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Cruz Demands to Know Why the DOJ is 'Chilling' Cops' Efforts

The war on cops, many believe, has been incited by the Obama administration’s Department of Justice. When Ferguson, Missouri was in crisis mode after Darren Wilson, a white police officer, shot and killed Michael Brown, an African-American male, Attorney General Eric Holder made a personal appearance at the crime scene and said police had created a "toxic" environment. The DOJ then launched an investigation, seemingly in an effort to expose any racism in the Ferguson police force. Holder said their findings proved they had fostered “unconstitutional practices” in the community that made minority residents fearful.


Loretta Lynch’s DOJ doesn’t appear to be much friendlier to cops. When the Sandra Bland case made headlines, the new attorney general said it highlighted an overall frustration and fear minorities feel in the presence of police. She has at other times, however, shown support for men and women in uniform, even calling them “peacemakers” and denouncing violence against them.

Yet, her words can't shield the fact that the DOJ is currently investigating several police departments throughout the country, hindering their efforts and putting them on their guard. 

Presidential candidate Sen. Ted Cruz (R-TX), who also happens to be the Chairman Subcommittee on Oversight, Agency Action, Federal Rights and Federal Courts, voiced the frustration of many Americans in a new letter to Lynch, demanding answers as to why her department is so bullish toward police. The DOJ is, he insisted, “chilling” police from doing their jobs.

The beginning of Cruz’s letter sets the frustrated tone:

I write today to request information about the Department of Justice’s interactions with state and local law enforcement agencies across the United States. I am very concerned that the Administration’s policies, as currently implemented by the Department, may be reducing the effectiveness of state and local law enforcement officials, chilling their ability to stop criminals in their communities, and fueling a nationwide crime increase.


He proceeds to outline his list of demands.

1. Preserve all paper-based documents, e-mail-based communications, e-mail-based calendar appointments, electronic documents, electronic communications (including voicemails, SMS (i.e., text) messages, and instant messages), and all other electronic data regardless of format, created since January 1, 2011, that:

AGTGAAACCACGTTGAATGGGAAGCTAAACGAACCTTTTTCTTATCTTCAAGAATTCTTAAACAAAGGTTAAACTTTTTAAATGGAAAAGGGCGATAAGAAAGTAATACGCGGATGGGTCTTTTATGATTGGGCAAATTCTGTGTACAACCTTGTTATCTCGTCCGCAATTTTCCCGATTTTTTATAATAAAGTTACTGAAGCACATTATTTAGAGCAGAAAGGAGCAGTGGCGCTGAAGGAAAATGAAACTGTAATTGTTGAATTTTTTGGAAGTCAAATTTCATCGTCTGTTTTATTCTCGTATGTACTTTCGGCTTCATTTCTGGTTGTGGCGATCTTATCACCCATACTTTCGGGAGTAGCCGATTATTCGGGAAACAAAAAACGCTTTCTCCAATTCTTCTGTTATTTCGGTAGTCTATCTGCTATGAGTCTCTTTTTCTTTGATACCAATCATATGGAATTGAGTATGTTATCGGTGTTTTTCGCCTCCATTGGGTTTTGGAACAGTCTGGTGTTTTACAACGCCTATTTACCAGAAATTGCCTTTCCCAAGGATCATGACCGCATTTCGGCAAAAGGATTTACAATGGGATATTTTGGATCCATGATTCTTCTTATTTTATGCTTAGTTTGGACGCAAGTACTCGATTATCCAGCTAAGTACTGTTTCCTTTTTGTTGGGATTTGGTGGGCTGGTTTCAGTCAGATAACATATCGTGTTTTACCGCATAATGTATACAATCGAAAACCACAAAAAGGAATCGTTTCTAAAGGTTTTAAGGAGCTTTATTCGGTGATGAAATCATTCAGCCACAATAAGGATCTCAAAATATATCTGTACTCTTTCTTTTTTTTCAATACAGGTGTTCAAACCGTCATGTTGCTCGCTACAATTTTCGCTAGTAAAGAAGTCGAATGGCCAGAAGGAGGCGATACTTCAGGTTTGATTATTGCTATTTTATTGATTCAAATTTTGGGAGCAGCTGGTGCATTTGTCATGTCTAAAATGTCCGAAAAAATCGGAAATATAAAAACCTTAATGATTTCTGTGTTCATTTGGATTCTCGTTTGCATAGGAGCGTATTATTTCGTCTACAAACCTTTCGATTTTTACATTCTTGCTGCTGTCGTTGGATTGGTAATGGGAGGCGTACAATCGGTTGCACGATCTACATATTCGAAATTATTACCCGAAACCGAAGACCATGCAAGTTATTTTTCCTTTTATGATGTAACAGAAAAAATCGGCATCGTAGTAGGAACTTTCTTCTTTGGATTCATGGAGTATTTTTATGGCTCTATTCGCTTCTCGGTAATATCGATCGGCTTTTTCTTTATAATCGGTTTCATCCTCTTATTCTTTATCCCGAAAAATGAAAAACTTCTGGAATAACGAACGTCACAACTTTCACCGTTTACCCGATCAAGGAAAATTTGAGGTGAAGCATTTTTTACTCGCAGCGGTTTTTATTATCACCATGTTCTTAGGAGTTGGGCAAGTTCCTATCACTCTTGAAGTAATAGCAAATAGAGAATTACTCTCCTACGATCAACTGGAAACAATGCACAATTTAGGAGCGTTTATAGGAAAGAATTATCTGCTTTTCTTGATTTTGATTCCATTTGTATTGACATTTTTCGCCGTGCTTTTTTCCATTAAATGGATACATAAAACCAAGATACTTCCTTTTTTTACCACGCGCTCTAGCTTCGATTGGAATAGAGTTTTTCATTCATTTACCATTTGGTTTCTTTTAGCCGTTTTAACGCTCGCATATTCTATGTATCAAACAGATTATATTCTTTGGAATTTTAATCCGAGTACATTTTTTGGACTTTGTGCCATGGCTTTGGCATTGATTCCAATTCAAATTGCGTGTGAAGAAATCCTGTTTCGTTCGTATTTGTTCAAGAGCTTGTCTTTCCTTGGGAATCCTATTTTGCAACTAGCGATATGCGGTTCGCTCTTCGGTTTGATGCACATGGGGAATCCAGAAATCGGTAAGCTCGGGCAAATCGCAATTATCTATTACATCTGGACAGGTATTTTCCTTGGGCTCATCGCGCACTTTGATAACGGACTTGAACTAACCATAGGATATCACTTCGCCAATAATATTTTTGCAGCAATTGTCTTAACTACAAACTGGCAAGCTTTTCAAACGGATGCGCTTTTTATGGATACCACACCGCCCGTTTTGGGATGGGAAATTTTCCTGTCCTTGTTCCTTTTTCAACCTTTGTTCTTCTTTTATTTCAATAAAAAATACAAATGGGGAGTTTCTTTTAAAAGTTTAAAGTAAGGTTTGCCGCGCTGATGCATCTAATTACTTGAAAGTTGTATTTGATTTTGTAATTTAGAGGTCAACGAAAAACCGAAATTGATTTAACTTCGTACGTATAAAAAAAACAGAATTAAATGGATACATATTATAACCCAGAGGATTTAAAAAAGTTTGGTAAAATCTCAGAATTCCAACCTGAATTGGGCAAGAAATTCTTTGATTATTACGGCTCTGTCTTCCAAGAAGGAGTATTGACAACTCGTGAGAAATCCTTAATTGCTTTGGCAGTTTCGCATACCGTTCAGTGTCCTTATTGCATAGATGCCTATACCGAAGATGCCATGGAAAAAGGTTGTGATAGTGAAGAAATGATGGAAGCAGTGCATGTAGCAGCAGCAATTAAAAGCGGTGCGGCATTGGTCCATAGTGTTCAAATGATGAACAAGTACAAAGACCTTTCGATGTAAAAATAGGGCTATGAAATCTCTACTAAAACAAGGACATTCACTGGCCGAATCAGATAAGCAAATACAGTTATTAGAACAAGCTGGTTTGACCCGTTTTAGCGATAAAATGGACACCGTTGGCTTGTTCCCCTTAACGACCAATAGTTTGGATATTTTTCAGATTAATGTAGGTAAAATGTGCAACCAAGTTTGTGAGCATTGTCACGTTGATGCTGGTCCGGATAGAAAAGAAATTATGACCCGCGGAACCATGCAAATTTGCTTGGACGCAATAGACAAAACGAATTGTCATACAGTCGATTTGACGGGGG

a. Are records originally produced or currently in the possession of the Department’s Civil Rights Division;

b. Relate to investigations of state, local, or municipal law enforcement agencies (which include police departments, sheriff offices, or other law enforcement entities);

c. Relate to the development or implementation of guidelines, procedures, or protocols used in the investigation of any of the agencies described in 1.b.;

d. Are or relate to any consent decrees or other agreements referencing or impacting the agencies described in 1.b.;

e. Relate to any investigations of any type of misconduct of any Department employees, contractors, subcontractors, grantees, subgrantees, and consultants who may have played any direct or indirect role in any investigation of any of the agencies described in 1.b.; and

f. Include or reference either the names of Michael Brown, Eric Garner, or Freddie Gray, or the incidents that led to their deaths.


Interfering with police efforts can be costly to communities. Consider how crime has spiked in Baltimore, where cops are afraid to do their jobs. As one officer put it, “The proactive, self-initiated policing has stopped…We are now in reactive mode.”

Cruz demands these documents be provided by Tuesday, Oct. 20.

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